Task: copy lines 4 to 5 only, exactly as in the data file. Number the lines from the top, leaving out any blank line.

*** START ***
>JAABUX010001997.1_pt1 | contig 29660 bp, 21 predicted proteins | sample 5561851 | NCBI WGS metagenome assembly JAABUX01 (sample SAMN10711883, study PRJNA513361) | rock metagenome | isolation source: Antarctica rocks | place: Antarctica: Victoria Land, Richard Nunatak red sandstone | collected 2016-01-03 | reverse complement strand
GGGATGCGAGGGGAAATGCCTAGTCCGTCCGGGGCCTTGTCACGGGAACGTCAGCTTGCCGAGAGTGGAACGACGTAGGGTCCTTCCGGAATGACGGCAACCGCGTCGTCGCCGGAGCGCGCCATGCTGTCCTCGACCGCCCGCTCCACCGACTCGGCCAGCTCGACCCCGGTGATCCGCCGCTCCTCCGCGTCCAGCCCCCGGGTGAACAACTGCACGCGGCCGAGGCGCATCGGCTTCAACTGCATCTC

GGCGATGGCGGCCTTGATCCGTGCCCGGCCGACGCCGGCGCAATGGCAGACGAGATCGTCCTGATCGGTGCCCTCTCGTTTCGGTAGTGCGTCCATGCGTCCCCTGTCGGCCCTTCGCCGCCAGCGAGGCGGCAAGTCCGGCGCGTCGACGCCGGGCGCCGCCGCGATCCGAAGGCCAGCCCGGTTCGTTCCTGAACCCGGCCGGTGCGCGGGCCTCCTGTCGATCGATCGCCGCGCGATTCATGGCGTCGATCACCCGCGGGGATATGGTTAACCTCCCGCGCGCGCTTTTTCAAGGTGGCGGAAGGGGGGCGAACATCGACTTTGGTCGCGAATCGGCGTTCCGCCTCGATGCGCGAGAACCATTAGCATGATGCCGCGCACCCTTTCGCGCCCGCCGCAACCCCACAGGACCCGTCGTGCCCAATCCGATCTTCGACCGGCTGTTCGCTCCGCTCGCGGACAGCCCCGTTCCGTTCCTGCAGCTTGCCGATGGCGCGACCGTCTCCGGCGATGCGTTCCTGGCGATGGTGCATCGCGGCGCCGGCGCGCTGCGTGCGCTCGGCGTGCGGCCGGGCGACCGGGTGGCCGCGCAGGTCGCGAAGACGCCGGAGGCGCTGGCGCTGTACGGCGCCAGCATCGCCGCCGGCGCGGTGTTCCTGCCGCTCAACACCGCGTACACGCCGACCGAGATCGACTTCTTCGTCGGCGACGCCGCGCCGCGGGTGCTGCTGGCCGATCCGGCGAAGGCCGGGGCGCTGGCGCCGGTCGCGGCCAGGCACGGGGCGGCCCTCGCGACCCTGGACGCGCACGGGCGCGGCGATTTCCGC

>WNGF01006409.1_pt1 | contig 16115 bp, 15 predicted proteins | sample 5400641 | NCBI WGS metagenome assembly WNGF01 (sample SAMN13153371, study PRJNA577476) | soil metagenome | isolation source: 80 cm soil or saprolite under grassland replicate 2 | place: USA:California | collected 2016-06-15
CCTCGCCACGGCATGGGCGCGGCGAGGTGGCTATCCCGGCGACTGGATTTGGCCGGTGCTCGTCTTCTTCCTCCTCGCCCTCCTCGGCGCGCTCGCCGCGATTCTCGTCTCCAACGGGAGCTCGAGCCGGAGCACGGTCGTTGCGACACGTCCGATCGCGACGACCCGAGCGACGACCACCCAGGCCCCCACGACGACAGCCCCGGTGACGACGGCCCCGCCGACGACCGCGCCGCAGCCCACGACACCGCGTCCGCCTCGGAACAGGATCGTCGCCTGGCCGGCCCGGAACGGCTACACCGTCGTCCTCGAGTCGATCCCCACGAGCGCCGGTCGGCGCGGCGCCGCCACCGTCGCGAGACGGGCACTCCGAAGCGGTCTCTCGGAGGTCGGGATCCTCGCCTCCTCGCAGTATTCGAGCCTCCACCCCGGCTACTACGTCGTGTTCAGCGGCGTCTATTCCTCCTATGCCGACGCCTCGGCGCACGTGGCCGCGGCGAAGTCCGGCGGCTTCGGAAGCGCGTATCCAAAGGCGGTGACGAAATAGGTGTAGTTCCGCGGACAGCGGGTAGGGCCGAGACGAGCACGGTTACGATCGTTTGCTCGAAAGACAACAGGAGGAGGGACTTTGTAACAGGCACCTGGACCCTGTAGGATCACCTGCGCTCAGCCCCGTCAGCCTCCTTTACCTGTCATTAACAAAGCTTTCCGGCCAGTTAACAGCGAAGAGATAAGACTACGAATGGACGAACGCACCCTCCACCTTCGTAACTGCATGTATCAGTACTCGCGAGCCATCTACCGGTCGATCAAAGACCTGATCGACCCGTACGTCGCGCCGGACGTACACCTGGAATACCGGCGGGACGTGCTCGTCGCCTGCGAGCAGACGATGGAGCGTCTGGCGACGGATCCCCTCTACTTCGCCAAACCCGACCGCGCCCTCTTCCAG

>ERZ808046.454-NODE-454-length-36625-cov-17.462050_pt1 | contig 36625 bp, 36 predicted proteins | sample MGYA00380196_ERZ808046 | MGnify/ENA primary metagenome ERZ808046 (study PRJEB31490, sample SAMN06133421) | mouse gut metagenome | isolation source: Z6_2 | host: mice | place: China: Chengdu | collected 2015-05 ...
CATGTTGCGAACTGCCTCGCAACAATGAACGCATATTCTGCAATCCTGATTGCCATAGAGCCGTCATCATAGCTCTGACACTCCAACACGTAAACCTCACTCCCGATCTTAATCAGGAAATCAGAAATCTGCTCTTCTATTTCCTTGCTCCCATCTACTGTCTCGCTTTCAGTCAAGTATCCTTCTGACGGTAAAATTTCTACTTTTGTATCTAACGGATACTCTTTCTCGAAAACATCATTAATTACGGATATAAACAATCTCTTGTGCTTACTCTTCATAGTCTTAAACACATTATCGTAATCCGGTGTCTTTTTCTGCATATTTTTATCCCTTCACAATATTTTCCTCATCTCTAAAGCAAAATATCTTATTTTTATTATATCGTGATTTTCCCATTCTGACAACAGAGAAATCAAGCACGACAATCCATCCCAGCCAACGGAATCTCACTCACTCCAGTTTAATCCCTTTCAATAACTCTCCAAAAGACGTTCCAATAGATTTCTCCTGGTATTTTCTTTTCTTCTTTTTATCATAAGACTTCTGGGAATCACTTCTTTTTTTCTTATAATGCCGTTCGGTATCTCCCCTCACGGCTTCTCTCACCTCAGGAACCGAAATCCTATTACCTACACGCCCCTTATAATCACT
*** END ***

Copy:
>WNGF01006409.1_pt1 | contig 16115 bp, 15 predicted proteins | sample 5400641 | NCBI WGS metagenome assembly WNGF01 (sample SAMN13153371, study PRJNA577476) | soil metagenome | isolation source: 80 cm soil or saprolite under grassland replicate 2 | place: USA:California | collected 2016-06-15
CCTCGCCACGGCATGGGCGCGGCGAGGTGGCTATCCCGGCGACTGGATTTGGCCGGTGCTCGTCTTCTTCCTCCTCGCCCTCCTCGGCGCGCTCGCCGCGATTCTCGTCTCCAACGGGAGCTCGAGCCGGAGCACGGTCGTTGCGACACGTCCGATCGCGACGACCCGAGCGACGACCACCCAGGCCCCCACGACGACAGCCCCGGTGACGACGGCCCCGCCGACGACCGCGCCGCAGCCCACGACACCGCGTCCGCCTCGGAACAGGATCGTCGCCTGGCCGGCCCGGAACGGCTACACCGTCGTCCTCGAGTCGATCCCCACGAGCGCCGGTCGGCGCGGCGCCGCCACCGTCGCGAGACGGGCACTCCGAAGCGGTCTCTCGGAGGTCGGGATCCTCGCCTCCTCGCAGTATTCGAGCCTCCACCCCGGCTACTACGTCGTGTTCAGCGGCGTCTATTCCTCCTATGCCGACGCCTCGGCGCACGTGGCCGCGGCGAAGTCCGGCGGCTTCGGAAGCGCGTATCCAAAGGCGGTGACGAAATAGGTGTAGTTCCGCGGACAGCGGGTAGGGCCGAGACGAGCACGGTTACGATCGTTTGCTCGAAAGACAACAGGAGGAGGGACTTTGTAACAGGCACCTGGACCCTGTAGGATCACCTGCGCTCAGCCCCGTCAGCCTCCTTTACCTGTCATTAACAAAGCTTTCCGGCCAGTTAACAGCGAAGAGATAAGACTACGAATGGACGAACGCACCCTCCACCTTCGTAACTGCATGTATCAGTACTCGCGAGCCATCTACCGGTCGATCAAAGACCTGATCGACCCGTACGTCGCGCCGGACGTACACCTGGAATACCGGCGGGACGTGCTCGTCGCCTGCGAGCAGACGATGGAGCGTCTGGCGACGGATCCCCTCTACTTCGCCAAACCCGACCGCGCCCTCTTCCAG